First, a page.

Not much has been happening on Freshwater for a few months as all my modelling time seems to have been spent making up Merg electronic modules for other peoples' layouts. But this is about to change as I have an invite to the exhibition in Newbury on February 11th. I had set myself a deadline to get the station building and surrounding area sorted, and some more trees planted before this. So, over the Christmas period, I spent some time on the laptop fiddling with Blender to get the signal box and W. H. Smiths bookshop ready for 3D printing. I had also received an old photo showing the side view of the corrugated iron goods shed. My previous 3D printed model of this had been made using just a distant, end view, and I had imagined double doors would have been fitted on the sides. This new photo showed just a single door, and a brick built plinth. I therefore editted my Blender file, and got a new 3D print. The images below show the 3D prints, as received from Shapeways, having just cleaned them with acetone-free nail polish remover, and given them a light spray with Tamiya fine grey primer. I hope my painting skills will be up to the task of finishing these off. I have to find some suitable window frame etches to modify to fit, as nothing off-the-shelf was appropriate.

Corrugated Iron Shed, version 2.0
 and the newly acquired photo of the original
 W. H. Smiths
 and the original
 Signal Box (kit of parts)
 and the real thing (also showing W. H. Smiths bookstall and station building beyond)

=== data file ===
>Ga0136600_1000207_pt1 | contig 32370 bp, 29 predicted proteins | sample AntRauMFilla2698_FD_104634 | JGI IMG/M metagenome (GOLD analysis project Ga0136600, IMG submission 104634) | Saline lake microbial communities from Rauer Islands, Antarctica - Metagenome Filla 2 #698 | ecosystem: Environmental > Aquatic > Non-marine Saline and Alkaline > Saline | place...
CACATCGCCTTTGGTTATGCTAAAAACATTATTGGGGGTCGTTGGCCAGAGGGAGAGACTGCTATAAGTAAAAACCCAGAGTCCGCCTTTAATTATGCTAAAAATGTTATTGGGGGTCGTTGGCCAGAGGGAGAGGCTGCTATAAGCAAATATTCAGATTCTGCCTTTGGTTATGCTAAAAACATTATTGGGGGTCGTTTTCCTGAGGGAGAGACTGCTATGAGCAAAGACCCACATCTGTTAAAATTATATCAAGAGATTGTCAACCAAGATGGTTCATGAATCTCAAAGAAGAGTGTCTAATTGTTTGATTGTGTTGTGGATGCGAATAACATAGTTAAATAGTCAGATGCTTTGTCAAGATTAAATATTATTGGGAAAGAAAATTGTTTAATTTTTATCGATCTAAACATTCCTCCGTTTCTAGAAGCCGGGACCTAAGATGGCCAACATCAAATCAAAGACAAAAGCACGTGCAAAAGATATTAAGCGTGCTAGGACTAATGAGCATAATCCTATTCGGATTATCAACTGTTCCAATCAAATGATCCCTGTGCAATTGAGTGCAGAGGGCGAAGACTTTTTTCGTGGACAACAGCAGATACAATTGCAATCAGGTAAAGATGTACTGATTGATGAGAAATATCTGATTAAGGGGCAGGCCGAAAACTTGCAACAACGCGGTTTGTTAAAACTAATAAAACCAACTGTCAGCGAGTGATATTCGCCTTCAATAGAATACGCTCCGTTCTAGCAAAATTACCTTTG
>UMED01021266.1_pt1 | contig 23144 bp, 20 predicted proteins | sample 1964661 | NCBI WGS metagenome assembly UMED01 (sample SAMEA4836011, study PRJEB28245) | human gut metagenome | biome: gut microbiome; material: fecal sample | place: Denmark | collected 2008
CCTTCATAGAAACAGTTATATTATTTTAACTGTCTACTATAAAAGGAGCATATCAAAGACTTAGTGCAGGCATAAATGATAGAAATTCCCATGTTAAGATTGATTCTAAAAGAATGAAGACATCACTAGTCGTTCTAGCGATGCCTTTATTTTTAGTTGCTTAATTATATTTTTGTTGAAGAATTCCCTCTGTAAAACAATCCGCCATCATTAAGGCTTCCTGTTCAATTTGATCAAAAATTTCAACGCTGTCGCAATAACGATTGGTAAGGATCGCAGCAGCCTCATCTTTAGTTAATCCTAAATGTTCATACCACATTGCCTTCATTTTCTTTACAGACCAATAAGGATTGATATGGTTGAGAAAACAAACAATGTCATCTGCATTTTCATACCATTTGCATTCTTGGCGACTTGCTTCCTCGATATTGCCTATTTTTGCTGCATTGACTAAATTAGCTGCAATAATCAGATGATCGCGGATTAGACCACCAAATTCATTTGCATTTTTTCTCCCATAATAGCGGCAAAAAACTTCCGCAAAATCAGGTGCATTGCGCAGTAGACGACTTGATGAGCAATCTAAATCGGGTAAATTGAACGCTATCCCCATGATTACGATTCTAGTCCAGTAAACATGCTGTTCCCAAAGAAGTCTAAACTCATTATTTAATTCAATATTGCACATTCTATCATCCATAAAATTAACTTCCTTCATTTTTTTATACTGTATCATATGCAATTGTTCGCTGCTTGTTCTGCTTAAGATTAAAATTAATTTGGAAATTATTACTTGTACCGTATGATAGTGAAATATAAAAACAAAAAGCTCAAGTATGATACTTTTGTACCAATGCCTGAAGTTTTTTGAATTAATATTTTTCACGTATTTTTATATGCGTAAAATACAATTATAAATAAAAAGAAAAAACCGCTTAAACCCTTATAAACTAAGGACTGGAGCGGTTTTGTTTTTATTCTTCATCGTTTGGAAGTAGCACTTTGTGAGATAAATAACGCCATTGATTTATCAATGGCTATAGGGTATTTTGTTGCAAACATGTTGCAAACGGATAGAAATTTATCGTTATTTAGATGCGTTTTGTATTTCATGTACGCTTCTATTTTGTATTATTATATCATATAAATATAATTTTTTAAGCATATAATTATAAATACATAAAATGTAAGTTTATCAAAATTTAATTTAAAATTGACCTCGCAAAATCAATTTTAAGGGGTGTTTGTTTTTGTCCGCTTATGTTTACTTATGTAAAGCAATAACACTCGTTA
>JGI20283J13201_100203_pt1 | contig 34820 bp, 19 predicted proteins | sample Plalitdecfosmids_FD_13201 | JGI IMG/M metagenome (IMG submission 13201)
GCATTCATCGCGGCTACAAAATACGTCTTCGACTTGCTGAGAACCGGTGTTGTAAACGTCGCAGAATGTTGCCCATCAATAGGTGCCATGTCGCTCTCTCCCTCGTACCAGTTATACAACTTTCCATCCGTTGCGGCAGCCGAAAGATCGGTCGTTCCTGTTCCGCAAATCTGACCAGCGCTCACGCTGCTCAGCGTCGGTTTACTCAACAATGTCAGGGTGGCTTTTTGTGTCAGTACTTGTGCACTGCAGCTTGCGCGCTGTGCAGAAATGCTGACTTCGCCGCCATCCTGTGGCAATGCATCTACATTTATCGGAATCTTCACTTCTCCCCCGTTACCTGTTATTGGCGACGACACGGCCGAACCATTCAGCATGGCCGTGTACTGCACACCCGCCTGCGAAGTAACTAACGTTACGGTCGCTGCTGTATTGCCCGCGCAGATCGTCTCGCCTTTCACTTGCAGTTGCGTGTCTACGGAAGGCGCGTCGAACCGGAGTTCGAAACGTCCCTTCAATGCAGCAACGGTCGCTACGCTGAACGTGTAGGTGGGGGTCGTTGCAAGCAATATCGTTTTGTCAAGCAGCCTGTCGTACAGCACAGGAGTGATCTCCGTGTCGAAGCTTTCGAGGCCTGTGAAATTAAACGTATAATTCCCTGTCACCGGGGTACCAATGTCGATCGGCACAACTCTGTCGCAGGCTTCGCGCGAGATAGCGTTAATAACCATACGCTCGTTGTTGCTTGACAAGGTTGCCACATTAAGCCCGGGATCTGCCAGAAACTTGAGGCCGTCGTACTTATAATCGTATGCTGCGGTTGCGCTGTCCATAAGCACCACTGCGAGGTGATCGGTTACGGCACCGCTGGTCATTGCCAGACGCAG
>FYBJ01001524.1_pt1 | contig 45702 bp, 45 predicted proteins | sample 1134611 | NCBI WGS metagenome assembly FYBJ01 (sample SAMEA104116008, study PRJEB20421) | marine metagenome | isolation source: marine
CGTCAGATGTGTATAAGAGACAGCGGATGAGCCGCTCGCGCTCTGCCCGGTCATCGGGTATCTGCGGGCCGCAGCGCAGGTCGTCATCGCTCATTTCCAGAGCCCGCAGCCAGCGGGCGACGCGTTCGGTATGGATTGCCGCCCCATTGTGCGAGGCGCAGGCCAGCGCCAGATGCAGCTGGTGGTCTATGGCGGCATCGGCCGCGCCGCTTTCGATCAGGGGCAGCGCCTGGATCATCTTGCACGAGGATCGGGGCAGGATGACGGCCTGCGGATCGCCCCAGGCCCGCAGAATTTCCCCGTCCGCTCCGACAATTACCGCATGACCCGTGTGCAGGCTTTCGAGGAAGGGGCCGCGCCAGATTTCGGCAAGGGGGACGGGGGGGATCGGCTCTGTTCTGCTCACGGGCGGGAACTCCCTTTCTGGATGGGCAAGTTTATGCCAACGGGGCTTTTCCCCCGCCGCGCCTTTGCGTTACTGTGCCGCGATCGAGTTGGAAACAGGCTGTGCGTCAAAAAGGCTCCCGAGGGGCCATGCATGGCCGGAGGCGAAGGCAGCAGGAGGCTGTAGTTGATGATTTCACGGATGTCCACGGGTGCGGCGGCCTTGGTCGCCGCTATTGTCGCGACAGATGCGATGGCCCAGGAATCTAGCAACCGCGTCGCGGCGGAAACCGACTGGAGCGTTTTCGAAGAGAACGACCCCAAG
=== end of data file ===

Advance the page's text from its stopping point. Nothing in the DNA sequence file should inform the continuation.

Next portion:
The station concourse is larger than I imagines, so I will have to move the buffer stops and rebuild the concourse/platform a little to fit the bookstall where it belongs. I have also 3D printed some SR standard concrete paling fencing to finish off this area, as the etched brass fencing I fitted originally is much too tall.

My first attempt at the iron shed included the pointy finials, similar to those on the signal box, but they broke off in transit. I, therefore, re-created them as a separate set of 6 (with a sprue) printed in FXD which will be added to the shed and signal box later.

Tuesday, 30 August 2016

A busy evening with Camford Junction

A busy club evening, with Robin building more points for the TMD area, Graeme fitting point servos on the second board, and Pete and I painting track on the first board in preparation for ballasting.

So, for a change, some views of the tops of the baseboards.

The two scenic boards:



The first two crossovers:
and some of Pete's stock that will be running on the layout, one day:


Wednesday, 24 August 2016

More wiring on Camford Junction

After a few club-nights the main line wiring on one board is finally complete. The amount of wiring would have been a lot less if we had gone for DCC, but I am the only member of the group with DCC fitted stock, and it is not of the right era for the layout, so I lost that battle.

The relays, controlled by Merg CBus modules, switch the various track sections between the 4 main line controllers. There are only 3 points on the main line on this board, controlled by the black Merg CBus CANSERVO8 module.